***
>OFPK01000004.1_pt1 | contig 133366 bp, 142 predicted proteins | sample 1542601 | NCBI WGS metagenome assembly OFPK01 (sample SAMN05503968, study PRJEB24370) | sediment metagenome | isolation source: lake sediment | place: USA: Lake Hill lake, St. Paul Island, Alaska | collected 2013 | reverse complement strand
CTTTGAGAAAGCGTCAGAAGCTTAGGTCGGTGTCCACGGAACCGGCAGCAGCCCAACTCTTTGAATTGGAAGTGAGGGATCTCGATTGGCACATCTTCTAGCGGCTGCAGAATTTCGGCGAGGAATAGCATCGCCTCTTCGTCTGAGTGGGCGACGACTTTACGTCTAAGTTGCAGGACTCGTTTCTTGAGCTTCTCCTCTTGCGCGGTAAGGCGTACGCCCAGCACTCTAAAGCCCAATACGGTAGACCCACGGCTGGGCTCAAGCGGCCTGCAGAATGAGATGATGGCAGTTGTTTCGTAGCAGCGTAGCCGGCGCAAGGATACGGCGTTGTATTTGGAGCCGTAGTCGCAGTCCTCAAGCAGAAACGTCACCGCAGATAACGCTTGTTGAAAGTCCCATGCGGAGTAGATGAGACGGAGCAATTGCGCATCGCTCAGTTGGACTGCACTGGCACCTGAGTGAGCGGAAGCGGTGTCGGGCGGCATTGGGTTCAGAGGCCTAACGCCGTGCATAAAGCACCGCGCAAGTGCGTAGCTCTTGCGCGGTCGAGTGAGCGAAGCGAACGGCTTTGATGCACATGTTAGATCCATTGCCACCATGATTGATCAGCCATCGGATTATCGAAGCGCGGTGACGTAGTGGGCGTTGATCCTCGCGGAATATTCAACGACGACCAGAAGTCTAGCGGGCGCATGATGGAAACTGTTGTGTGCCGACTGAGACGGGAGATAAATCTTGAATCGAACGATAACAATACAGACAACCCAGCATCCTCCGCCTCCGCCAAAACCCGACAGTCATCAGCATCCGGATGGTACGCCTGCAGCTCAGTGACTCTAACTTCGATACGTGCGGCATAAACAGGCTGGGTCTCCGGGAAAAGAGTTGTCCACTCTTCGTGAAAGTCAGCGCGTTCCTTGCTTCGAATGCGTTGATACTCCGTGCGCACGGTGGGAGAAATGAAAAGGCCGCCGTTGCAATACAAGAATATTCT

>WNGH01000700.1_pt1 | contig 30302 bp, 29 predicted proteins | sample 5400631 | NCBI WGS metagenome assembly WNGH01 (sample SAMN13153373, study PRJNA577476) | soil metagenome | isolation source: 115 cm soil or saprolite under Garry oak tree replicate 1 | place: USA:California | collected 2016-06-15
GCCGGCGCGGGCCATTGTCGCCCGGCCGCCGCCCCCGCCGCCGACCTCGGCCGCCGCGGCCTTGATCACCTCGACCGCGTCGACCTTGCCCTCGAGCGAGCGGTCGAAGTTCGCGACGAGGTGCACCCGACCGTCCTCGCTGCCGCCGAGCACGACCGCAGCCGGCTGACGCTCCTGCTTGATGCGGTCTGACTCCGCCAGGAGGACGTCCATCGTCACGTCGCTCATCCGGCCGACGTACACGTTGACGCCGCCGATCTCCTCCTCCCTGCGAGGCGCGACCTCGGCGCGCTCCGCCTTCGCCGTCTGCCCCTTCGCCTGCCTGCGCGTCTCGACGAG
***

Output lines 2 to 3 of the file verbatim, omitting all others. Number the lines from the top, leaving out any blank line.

CTTTGAGAAAGCGTCAGAAGCTTAGGTCGGTGTCCACGGAACCGGCAGCAGCCCAACTCTTTGAATTGGAAGTGAGGGATCTCGATTGGCACATCTTCTAGCGGCTGCAGAATTTCGGCGAGGAATAGCATCGCCTCTTCGTCTGAGTGGGCGACGACTTTACGTCTAAGTTGCAGGACTCGTTTCTTGAGCTTCTCCTCTTGCGCGGTAAGGCGTACGCCCAGCACTCTAAAGCCCAATACGGTAGACCCACGGCTGGGCTCAAGCGGCCTGCAGAATGAGATGATGGCAGTTGTTTCGTAGCAGCGTAGCCGGCGCAAGGATACGGCGTTGTATTTGGAGCCGTAGTCGCAGTCCTCAAGCAGAAACGTCACCGCAGATAACGCTTGTTGAAAGTCCCATGCGGAGTAGATGAGACGGAGCAATTGCGCATCGCTCAGTTGGACTGCACTGGCACCTGAGTGAGCGGAAGCGGTGTCGGGCGGCATTGGGTTCAGAGGCCTAACGCCGTGCATAAAGCACCGCGCAAGTGCGTAGCTCTTGCGCGGTCGAGTGAGCGAAGCGAACGGCTTTGATGCACATGTTAGATCCATTGCCACCATGATTGATCAGCCATCGGATTATCGAAGCGCGGTGACGTAGTGGGCGTTGATCCTCGCGGAATATTCAACGACGACCAGAAGTCTAGCGGGCGCATGATGGAAACTGTTGTGTGCCGACTGAGACGGGAGATAAATCTTGAATCGAACGATAACAATACAGACAACCCAGCATCCTCCGCCTCCGCCAAAACCCGACAGTCATCAGCATCCGGATGGTACGCCTGCAGCTCAGTGACTCTAACTTCGATACGTGCGGCATAAACAGGCTGGGTCTCCGGGAAAAGAGTTGTCCACTCTTCGTGAAAGTCAGCGCGTTCCTTGCTTCGAATGCGTTGATACTCCGTGCGCACGGTGGGAGAAATGAAAAGGCCGCCGTTGCAATACAAGAATATTCT

>WNGH01000700.1_pt1 | contig 30302 bp, 29 predicted proteins | sample 5400631 | NCBI WGS metagenome assembly WNGH01 (sample SAMN13153373, study PRJNA577476) | soil metagenome | isolation source: 115 cm soil or saprolite under Garry oak tree replicate 1 | place: USA:California | collected 2016-06-15